Many commercial vessels are required to have US Coast Guard boat documentation. Typically, these are vessels measuring over 5 tons that deal in commerce or trade on the US coasts, the Great Lakes, US Fisheries, or other American or Exclusive Economic Zone navigable waters.
However, plenty of other commercial, recreational, and pleasure vessels qualify but are not required to receive a Certificate of Documentation from the US Coast Guard. If you’re an owner of one of these boats, you may be weighing the pros and cons of getting this certification.
Cons of Boat Documentation
We’ll start with the disadvantages of US Coast Guard documentation because it’s short and simple. The cons are pretty much financial.
Documenting comes with fees. There is an initial documentation fee, as well as specific state and local costs (including numbering fees, boating fees, taxes, and sometimes a registration fee). This can cost a few hundred dollars, plus any later fees related to renewing, transferring, or replacing your Certificate of Documentation. Vessels with documentation will also need to be appropriately numbered and labeled with name and hailing port designation, which is not necessarily a significant cost but it is not negligible.
Documented vessels also have clearer financial histories. Claims of liens and mortgage histories are usually filed with the boat’s documentation. This is better for potential buyers and lenders but can be a disadvantage for an owner in a current state of financial disarray.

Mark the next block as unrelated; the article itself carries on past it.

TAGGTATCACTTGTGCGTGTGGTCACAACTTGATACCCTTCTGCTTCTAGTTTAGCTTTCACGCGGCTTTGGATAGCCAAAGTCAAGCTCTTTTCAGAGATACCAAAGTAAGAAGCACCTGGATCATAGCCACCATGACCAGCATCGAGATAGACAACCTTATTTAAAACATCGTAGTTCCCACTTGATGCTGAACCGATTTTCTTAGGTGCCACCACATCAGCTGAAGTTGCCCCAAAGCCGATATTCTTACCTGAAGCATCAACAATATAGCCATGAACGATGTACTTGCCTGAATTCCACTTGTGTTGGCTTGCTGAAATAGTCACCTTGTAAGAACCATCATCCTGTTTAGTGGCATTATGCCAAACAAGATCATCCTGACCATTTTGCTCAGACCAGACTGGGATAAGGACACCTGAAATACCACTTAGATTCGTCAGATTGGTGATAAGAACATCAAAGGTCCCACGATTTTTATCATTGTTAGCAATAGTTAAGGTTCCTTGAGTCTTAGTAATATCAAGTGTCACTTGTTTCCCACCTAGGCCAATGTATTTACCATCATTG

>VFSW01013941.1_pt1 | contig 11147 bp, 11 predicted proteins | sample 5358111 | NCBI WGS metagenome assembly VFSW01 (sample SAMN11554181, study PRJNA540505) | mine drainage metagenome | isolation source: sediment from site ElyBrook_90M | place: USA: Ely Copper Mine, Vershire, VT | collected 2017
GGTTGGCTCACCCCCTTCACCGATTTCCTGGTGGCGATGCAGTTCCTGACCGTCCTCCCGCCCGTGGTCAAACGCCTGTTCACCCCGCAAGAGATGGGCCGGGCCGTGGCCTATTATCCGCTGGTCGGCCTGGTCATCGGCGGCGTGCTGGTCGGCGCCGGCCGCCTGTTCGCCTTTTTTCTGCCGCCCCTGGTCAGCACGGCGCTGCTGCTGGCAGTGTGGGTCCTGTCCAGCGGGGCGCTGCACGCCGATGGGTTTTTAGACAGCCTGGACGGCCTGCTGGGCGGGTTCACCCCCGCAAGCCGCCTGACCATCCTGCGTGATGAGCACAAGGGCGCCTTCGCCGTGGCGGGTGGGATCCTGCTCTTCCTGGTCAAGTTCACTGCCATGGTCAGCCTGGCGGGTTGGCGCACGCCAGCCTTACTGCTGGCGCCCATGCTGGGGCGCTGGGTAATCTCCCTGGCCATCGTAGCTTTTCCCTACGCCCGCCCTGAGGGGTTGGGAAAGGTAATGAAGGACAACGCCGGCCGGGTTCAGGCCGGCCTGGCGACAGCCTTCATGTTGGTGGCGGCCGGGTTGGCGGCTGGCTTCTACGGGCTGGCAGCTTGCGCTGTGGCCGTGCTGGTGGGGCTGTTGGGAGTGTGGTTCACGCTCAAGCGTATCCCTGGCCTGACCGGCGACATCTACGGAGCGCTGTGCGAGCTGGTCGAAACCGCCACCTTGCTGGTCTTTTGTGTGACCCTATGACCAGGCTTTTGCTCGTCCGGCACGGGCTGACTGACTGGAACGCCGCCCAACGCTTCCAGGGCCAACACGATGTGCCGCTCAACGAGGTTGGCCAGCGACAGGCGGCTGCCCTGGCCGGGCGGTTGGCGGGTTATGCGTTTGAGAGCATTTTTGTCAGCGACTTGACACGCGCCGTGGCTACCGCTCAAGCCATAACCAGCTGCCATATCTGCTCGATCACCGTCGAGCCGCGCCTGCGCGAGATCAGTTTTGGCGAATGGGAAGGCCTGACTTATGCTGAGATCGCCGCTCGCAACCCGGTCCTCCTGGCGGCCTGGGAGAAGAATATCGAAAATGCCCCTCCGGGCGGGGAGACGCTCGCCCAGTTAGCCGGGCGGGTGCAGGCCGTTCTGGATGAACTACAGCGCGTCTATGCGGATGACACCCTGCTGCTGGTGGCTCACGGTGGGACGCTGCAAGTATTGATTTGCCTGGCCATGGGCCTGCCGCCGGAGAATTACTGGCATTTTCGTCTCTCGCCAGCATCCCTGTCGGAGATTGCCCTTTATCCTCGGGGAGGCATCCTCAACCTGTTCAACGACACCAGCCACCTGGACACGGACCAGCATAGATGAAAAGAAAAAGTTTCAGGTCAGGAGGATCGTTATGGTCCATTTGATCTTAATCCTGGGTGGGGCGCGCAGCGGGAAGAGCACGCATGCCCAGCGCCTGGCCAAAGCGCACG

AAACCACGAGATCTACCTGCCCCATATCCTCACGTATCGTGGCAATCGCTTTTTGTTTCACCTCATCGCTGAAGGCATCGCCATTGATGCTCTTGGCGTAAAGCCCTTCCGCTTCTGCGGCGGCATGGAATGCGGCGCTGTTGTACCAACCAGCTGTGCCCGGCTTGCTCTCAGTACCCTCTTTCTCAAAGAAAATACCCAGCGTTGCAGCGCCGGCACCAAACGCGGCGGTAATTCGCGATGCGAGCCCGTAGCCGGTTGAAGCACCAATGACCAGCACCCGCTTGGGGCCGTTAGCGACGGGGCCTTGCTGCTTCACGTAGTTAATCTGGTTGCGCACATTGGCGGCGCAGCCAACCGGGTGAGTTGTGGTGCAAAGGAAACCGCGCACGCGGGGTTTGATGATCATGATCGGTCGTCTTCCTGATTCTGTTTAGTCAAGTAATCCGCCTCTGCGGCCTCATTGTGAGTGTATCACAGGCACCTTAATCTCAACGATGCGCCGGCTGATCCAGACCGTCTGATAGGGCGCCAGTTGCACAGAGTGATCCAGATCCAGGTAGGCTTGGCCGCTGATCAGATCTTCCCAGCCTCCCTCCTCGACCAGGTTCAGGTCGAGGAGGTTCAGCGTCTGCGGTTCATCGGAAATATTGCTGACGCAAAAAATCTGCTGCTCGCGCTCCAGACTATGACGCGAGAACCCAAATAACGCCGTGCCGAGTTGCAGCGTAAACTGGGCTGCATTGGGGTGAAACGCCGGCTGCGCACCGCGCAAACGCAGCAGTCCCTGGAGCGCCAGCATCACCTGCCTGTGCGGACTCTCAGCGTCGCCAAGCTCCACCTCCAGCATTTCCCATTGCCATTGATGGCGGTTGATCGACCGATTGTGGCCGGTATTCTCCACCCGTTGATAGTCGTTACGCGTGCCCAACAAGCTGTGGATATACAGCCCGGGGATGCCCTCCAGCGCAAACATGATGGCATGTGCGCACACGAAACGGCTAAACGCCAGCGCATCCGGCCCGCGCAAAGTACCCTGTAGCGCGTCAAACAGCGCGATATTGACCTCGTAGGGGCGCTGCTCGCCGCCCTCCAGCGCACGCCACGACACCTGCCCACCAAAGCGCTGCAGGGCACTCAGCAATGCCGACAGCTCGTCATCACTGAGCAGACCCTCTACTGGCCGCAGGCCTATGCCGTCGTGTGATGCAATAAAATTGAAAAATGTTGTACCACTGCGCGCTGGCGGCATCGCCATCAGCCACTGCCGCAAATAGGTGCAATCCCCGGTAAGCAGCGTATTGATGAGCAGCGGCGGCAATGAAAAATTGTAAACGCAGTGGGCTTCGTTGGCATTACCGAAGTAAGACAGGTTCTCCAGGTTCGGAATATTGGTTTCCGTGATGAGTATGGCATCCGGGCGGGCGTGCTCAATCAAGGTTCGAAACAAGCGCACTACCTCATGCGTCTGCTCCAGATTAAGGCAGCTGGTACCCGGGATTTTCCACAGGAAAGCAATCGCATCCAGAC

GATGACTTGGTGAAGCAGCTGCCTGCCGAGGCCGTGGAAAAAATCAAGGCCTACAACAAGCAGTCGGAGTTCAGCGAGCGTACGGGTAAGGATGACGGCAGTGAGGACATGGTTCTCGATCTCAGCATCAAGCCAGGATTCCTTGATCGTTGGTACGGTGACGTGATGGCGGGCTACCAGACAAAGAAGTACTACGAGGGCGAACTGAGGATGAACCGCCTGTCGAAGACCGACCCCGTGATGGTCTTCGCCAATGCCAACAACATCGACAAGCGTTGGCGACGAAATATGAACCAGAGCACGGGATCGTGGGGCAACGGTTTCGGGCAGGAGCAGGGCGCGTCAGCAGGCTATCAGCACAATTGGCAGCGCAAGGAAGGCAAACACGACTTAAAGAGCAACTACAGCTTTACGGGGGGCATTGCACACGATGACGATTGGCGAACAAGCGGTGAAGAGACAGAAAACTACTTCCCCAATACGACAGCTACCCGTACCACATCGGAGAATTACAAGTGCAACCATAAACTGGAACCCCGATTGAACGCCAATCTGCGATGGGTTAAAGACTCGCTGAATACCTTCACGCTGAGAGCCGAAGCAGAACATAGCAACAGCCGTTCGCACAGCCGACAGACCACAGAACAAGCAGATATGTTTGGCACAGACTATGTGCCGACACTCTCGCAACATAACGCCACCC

Pros of Documenting your Vessel
Most simply, US Coast Guard documentation is the most prestigious registration possible. It grants multiple benefits and protections, especially in foreign waters. Also, if you have any commercial ambitions for your boat, you will likely want to document it in order to legitimize your business. Here are just a few benefits of boat documentation.
Documentation creates a clear chain of ownership. This makes owning a maritime vessel much simpler and more transparent. It ensures that buyers and lenders are aware of possible liens before purchase.
Relatedly, documentation also comes with an official number designation from the Coast Guard. This number must be permanently and prominently affixed to the maritime vessel’s hull and won’t change throughout the boat’s lifetime. In the rare chance of theft or ownership dispute, this number can be traced to the boat’s proper owner.
While the documentation does include additional costs, these fees are very frontloaded. Renewal costs are often negligible. Vessel documentation may also let an owner be exempt from certain state and local registrations. This can save money and time.
A documented vessel also helps boat owners in certain financial situations. Documentation legitimizes the vessel, so lenders treat it as a more secure form of collateral. This helps get better financing and mortgage rates, which can contribute to significant long-term savings.
Protections from the US Coast Guard
If you have ambitions for offshore cruising, this may be the most important benefit of boat documentation. It gives you peace of mind when traveling, as the nationality of your vessel is obvious to other ships and coast guards you encounter.
Plus, it makes clearances into foreign ports easier. State registrations typically won’t provide this benefit. The certificate of documentation is treated as a form of registration, helping owners get through customs entry and clearance faster.
Still on the Fence? Contact Maritime Documentation Center
Here at Maritime Documentation Center, we know that every case is different. While we typically recommend documentation when owners qualify, we wouldn’t want you to waste your money. Check out some of our Vessel Documentation FAQs to learn more and, while you’re there, you can chat with our online support person during business hours to answer any questions you may have.